Last year they celebrated their 25th anniversary. Dad bought mom a few sarees using the bonus he earned by working extra, mom didn’t bother to do anything and I ordered a mocha cake to celebrate the occasion and ate most of it. There was no grand celebration and no one gave a speech or popped a bottle of champagne. Frankly it was amusing how boring they were together as a couple. 

But then I saw it, their silent and secretive romance. The romance when dad backs mom up when we raise our tone against her, the romance and comfort in those synchronised snores, the romance in dying each other’s hair using old toothbrushes and the romance in cooking a meal together. The romance when dad irons her saree and she polishes his shoes. The romance when dad cleans the ceiling fan and mom holds the stool. The romance even in those farts. The romance that made their children and the romance that made them raise us together. It wasn’t a boring marriage but a successful one.

Anniversary cards with their printed words cannot express relationships like these. Their years together did that for them. I and my brother did that for them. Their hidden romance did that for them.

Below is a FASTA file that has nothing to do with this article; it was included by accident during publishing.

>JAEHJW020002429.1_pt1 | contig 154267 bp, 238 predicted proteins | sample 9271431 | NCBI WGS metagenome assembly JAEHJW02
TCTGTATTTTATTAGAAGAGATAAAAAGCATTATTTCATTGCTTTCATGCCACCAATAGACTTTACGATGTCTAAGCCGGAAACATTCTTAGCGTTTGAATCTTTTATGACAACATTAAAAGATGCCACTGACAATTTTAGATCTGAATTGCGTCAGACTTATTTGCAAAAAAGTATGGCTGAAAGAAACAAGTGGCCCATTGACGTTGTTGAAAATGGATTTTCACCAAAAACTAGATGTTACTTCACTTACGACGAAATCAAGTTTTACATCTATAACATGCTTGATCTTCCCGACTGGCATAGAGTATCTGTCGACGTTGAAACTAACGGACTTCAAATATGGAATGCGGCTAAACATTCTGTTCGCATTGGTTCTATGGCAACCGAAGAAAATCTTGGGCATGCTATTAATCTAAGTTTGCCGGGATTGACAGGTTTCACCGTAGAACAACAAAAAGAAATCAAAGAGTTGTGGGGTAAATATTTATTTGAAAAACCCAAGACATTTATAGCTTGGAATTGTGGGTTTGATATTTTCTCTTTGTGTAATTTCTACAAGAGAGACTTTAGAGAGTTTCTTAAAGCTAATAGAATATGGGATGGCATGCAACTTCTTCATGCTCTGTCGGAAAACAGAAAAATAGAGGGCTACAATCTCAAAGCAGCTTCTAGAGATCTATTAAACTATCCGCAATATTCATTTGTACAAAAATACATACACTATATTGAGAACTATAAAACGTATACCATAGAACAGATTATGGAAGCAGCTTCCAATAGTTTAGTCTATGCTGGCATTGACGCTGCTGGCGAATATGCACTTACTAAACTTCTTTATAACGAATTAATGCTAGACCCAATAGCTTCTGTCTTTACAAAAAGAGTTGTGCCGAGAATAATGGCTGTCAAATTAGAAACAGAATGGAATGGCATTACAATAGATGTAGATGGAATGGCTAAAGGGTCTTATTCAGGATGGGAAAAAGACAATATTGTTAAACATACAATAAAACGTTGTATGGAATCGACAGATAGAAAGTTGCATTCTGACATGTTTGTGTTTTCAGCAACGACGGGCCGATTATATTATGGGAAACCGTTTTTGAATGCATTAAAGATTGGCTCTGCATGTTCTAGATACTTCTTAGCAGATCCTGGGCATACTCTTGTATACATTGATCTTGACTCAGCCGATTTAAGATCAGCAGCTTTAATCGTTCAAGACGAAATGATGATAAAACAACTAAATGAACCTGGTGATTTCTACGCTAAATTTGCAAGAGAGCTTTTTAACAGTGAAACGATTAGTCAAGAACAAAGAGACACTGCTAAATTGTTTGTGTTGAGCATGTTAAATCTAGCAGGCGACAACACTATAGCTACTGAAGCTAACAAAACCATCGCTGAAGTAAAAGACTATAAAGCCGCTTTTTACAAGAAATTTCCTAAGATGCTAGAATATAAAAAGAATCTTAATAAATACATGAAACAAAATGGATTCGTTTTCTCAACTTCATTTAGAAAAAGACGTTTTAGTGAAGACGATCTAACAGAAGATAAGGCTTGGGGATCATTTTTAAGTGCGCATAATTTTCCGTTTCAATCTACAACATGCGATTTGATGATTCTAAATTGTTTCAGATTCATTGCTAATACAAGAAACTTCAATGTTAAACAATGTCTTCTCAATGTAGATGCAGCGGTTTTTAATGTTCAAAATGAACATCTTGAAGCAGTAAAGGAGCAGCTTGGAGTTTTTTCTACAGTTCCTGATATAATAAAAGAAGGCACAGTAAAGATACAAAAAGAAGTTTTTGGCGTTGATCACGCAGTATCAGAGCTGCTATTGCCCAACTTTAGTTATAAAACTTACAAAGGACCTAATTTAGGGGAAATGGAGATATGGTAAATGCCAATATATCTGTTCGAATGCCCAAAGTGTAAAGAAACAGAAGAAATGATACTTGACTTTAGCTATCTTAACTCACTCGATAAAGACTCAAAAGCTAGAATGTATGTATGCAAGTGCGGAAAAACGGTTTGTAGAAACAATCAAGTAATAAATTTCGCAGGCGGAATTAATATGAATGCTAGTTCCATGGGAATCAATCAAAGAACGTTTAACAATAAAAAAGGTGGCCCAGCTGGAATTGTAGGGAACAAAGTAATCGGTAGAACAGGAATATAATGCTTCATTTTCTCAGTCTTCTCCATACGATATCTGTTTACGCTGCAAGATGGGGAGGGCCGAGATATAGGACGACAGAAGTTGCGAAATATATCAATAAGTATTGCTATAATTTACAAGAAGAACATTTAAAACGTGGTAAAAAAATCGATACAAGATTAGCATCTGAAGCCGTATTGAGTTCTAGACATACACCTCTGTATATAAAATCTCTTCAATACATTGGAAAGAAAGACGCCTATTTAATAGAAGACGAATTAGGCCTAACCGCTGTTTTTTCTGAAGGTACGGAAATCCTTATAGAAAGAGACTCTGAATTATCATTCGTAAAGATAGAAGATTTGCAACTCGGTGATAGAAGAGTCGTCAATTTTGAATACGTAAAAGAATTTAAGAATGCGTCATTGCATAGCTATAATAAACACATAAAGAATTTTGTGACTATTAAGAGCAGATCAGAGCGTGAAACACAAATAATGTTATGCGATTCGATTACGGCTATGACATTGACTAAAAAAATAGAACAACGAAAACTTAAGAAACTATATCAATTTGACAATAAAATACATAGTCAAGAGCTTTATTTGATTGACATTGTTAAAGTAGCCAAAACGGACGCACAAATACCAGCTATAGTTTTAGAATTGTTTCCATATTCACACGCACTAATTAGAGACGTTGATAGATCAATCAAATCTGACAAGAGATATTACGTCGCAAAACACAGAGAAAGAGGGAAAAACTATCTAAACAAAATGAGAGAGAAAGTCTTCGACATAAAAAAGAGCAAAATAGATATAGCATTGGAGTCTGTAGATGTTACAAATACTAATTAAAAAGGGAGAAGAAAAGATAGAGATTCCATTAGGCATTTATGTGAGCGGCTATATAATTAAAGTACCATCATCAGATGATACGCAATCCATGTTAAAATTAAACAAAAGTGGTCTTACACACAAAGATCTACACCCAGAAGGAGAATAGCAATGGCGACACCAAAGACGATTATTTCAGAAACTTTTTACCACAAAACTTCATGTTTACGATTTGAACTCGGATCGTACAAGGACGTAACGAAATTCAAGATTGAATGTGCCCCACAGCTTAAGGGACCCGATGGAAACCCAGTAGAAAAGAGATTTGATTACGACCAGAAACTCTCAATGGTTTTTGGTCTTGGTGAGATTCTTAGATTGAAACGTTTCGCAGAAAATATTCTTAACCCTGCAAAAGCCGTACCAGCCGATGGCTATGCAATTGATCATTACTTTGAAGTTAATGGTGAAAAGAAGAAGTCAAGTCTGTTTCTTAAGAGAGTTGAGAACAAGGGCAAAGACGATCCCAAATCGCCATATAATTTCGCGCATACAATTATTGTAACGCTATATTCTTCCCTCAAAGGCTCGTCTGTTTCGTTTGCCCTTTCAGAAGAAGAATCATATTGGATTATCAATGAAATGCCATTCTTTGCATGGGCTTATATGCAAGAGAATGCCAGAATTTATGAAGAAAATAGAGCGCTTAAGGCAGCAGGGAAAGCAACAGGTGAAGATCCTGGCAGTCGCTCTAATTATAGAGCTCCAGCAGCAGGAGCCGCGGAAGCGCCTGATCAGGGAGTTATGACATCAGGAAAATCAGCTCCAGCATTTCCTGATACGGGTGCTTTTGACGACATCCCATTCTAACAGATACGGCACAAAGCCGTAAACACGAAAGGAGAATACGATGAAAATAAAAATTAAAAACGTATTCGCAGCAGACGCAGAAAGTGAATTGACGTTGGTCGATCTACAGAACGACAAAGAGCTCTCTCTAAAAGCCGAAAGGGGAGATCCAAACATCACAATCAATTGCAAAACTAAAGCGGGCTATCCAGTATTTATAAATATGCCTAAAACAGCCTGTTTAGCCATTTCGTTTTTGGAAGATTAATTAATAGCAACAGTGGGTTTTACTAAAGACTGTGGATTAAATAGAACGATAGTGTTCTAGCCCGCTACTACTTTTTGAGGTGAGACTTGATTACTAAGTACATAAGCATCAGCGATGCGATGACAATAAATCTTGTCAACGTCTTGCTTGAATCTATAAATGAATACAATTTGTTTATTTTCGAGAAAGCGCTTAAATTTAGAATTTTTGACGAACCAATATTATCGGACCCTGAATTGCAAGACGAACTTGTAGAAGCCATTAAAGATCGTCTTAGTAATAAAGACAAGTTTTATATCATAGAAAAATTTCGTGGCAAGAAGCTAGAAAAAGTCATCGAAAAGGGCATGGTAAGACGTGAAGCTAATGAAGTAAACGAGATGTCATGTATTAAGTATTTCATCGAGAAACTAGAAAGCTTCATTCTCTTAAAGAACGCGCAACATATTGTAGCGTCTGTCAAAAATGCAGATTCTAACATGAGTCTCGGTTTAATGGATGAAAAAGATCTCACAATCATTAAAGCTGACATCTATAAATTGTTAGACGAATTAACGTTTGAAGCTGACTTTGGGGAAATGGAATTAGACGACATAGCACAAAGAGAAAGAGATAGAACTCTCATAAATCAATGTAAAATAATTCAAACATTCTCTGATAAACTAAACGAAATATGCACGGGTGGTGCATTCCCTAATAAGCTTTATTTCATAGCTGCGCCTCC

If you ask me, I prefer a secret romance. A relationship as carelessly strong as theirs. 

P.P.S- Still getting used to Bangalore. New place, new job and new people. I take time. 
Image Courtesy- onesmedia.com

Sunday, 8 March 2015


There is nothing interesting that you will read in my blog today. There is nothing funny in here, nor anything thought provoking, just like all the other times. This is simply a gratitude post. A gratitude post to a minor section of men.

It seems like my grandfather did not know that he was married to a woman.  Actually, I think my grandmother thought it was her duty of never letting him find out about it. She also made sure that he did not know that there was a daughter among the three kids that they had together. Funny, but true! Ok, let me come clear and tell you that my grandfather lived in a house where the women pretended to never have periods.

It was fun to watch you know. My mother sneaking in sanitary napkins into the house as if it was a stash of cocaine, just because my grandfather was reading newspaper in the veranda. How one second I would be holding my stomach, whining to my grandmother about the first day of absolute pain (the kind of pain you get when your uterus squeezes out blood) and the next second I would be sweeping the house clean because grandfather spotted some dirt on the window sill. We made sure that he never knew about the monthly issue that came our way. We PMSed in private.